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Does Cooking Food Change The Nutritional Content?

You may love the taste of fresh foods, but there are times you’ll want to cook them, too. But when you cook food (especially vegetables), does it change the nutritional content? In some cases, yes. So, why do we cook our food in the first place? Cooking can help bring out great flavors, and it might help make some foods more easily digestible.

Here’s the thing: there are methods of cooking that can help minimize nutrient loss. Some cooking methods, on the other hand, may actually enhance nutrient content.1

Read on for a closer look at how cooking changes the nutrient content of vegetables and other kinds of foods. You’ll also learn some tasty ways that certain ingredients can make vegetables more flavorful.

Does Cooking Food Change The Amount Of Nutrients?

covered pot with fresh vegetables in background | NucificApplying heat to food almost always affects the nutrient content. How you cook it really doesn’t matter. Broiling, baking, steaming, boiling, and even microwaving will all have some sort of impact.2

When you boil something, nutrients like water-soluble vitamins will leach out.
The boiling water breaks down these vitamins, taking them from the food. The only way you would be able to get these nutrients back would be if you were to consume the water once it cools. For example, you can use boiled potato water as a starter for potato soup as a way to avoid waste.3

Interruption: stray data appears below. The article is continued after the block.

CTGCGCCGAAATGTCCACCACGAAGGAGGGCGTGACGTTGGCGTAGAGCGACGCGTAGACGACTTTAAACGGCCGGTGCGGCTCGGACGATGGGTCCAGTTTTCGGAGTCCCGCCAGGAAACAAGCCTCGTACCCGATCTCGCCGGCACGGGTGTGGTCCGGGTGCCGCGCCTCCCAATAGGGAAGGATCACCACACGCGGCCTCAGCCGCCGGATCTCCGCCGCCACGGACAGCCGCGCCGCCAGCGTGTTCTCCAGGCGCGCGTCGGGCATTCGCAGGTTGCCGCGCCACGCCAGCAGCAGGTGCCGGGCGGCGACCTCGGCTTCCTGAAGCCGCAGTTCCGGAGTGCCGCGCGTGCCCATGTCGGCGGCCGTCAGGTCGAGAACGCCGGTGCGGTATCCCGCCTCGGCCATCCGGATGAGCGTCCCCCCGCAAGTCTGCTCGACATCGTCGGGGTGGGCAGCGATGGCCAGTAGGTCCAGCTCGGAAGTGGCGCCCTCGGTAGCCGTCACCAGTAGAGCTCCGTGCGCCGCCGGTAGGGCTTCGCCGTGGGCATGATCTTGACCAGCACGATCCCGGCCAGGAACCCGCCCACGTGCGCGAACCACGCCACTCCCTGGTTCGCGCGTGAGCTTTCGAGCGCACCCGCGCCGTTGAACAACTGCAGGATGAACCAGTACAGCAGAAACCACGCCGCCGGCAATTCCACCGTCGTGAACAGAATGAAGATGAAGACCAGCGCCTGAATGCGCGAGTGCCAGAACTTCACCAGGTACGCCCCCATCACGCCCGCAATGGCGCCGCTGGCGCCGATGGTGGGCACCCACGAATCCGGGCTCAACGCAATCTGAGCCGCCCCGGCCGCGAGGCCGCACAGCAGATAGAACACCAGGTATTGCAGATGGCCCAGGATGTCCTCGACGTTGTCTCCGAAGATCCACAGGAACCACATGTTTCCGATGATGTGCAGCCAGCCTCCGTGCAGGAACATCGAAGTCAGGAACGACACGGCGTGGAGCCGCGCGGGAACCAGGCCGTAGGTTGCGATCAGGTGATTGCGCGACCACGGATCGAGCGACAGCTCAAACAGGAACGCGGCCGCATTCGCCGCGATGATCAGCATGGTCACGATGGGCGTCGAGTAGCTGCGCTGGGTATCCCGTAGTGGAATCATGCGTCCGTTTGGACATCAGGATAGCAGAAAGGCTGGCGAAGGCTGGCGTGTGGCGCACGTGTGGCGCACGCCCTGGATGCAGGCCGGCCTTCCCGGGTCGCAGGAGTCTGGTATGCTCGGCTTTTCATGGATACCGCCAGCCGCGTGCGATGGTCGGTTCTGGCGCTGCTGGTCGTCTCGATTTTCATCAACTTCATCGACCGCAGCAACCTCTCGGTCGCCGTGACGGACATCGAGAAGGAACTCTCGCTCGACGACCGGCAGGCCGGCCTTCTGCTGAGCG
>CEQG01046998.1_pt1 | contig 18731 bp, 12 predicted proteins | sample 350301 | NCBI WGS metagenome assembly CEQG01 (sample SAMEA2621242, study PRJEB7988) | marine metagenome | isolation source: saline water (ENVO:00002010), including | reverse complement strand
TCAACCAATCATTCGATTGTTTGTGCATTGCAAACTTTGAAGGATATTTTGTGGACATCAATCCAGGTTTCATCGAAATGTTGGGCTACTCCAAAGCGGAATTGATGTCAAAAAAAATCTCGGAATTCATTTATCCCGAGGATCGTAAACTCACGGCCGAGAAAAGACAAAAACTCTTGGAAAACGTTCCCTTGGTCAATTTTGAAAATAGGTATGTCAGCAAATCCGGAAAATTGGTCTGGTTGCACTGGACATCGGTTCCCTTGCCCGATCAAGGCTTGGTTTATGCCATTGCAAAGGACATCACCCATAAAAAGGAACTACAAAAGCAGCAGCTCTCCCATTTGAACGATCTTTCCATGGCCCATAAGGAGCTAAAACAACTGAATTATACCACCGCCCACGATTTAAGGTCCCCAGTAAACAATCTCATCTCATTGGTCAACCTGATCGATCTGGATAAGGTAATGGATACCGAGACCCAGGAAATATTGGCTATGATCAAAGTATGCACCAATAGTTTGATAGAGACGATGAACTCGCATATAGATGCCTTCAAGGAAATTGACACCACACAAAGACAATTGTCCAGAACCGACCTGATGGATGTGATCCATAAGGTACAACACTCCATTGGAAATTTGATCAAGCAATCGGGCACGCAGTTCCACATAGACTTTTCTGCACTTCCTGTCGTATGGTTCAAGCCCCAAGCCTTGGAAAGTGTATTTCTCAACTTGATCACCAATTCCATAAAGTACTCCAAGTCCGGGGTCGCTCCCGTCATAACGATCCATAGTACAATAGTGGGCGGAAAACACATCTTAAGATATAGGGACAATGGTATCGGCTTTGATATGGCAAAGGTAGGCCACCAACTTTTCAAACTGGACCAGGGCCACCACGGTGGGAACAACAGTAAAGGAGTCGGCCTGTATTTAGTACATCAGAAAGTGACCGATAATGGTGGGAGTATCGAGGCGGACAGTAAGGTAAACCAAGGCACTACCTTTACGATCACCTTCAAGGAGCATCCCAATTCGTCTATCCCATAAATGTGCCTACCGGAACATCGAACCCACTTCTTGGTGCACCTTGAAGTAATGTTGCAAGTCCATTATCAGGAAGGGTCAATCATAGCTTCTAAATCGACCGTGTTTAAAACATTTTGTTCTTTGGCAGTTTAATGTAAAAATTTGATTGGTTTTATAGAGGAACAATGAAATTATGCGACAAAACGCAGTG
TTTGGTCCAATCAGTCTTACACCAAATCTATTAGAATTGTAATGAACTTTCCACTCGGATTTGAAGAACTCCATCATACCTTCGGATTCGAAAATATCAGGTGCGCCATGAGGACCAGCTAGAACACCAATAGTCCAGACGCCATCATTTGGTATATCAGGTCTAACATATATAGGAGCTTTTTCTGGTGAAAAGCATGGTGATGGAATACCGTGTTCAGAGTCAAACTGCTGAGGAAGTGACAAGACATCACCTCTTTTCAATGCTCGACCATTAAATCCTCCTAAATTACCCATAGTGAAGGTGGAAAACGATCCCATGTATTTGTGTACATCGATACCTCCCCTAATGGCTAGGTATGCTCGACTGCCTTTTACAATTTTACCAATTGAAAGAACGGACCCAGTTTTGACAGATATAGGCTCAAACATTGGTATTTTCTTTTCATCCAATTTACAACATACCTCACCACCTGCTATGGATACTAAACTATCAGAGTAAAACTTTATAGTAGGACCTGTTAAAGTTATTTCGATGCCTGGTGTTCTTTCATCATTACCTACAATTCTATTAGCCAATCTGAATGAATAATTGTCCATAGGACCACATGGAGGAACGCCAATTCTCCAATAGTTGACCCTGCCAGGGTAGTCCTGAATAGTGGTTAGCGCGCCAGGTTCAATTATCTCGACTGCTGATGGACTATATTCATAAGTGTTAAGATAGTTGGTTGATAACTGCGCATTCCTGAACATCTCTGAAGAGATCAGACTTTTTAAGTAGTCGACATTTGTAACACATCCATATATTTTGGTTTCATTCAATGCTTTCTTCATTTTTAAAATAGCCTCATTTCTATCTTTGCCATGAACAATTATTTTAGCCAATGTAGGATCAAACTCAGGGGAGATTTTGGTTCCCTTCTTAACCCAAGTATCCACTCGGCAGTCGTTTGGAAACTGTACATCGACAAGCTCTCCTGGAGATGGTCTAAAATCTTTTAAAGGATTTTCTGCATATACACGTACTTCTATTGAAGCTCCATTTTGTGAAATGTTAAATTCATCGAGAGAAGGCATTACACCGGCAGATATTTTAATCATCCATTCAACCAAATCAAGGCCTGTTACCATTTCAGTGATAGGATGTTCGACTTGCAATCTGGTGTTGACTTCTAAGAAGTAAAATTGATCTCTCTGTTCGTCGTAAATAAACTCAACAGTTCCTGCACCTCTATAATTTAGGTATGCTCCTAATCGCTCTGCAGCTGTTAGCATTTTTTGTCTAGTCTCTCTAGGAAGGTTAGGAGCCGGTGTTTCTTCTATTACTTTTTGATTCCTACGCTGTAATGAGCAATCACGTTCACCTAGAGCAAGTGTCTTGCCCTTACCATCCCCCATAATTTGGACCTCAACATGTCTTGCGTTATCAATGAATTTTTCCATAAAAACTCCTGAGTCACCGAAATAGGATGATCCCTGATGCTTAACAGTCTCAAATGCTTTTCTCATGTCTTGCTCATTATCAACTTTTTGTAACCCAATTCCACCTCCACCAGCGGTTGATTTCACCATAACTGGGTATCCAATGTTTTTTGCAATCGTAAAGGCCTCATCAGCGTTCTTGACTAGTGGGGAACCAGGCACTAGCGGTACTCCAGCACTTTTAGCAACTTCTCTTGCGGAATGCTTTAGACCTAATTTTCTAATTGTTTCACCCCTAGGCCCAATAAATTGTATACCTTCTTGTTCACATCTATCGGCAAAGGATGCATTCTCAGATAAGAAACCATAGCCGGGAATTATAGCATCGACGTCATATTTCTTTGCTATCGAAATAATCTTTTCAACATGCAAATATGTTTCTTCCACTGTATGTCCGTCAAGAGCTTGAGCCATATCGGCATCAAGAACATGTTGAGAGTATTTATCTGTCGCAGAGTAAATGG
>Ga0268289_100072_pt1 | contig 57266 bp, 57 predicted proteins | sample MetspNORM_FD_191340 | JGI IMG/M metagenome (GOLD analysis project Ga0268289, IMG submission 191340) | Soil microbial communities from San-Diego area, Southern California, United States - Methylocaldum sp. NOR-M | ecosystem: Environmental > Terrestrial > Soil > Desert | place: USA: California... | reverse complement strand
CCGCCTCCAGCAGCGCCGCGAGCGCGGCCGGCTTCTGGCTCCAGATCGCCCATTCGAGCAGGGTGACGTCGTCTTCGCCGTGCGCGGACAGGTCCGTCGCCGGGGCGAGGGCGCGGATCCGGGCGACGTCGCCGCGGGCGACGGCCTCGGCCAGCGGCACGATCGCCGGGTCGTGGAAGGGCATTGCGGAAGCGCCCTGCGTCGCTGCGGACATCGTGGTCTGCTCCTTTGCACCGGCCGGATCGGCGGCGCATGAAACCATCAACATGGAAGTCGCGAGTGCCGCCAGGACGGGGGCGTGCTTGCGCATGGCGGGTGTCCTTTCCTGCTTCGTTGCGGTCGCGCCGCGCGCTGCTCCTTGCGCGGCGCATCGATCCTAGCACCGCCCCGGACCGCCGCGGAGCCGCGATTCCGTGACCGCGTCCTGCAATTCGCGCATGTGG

Vegetables are some of the best sources of vitamins and other nutrients. Unfortunately, you can lose some of these nutrients by cooking them. Two main factors determine how much of a change vegetables undergo while cooking: the amount of heat used and the cooking time.4

The higher the amount of heat, the more nutrient degradation will take place. In general, the longer the vegetables cook, the more nutrients they will lose.5

Exceptions: When Do Cooking Certain Vegetables Boosts Nutritional Content?

variety of fresh vegetables | NucificThere are a few exceptions when it comes to losing nutrients when cooking vegetables. For example, cooking tomatoes actually increases their lycopene content. Cooking breaks down the walls of cells inside the tomato, allowing the body to absorb the lycopene within those cell walls.6

Lycopene is an important antioxidant. Research shows it may help support healthy cholesterol levels as well as skin and oral health.7

Cooking carrots may also increase their beta-carotene levels.8 This is another very important antioxidant. Your body turns beta-carotene into vitamin A. This vitamin not only helps with bone growth, but it also helps ensure the immune system works properly. Beta-carotene also plays a role in protecting vision.9

Other veggies that might offer nutritional benefits when they’re heated/cooked include pumpkin (and other winter squash), mushrooms, and spinach.10

Different Ways To Cook Healthy Vegetables: Steaming, Microwaving, And Sautéing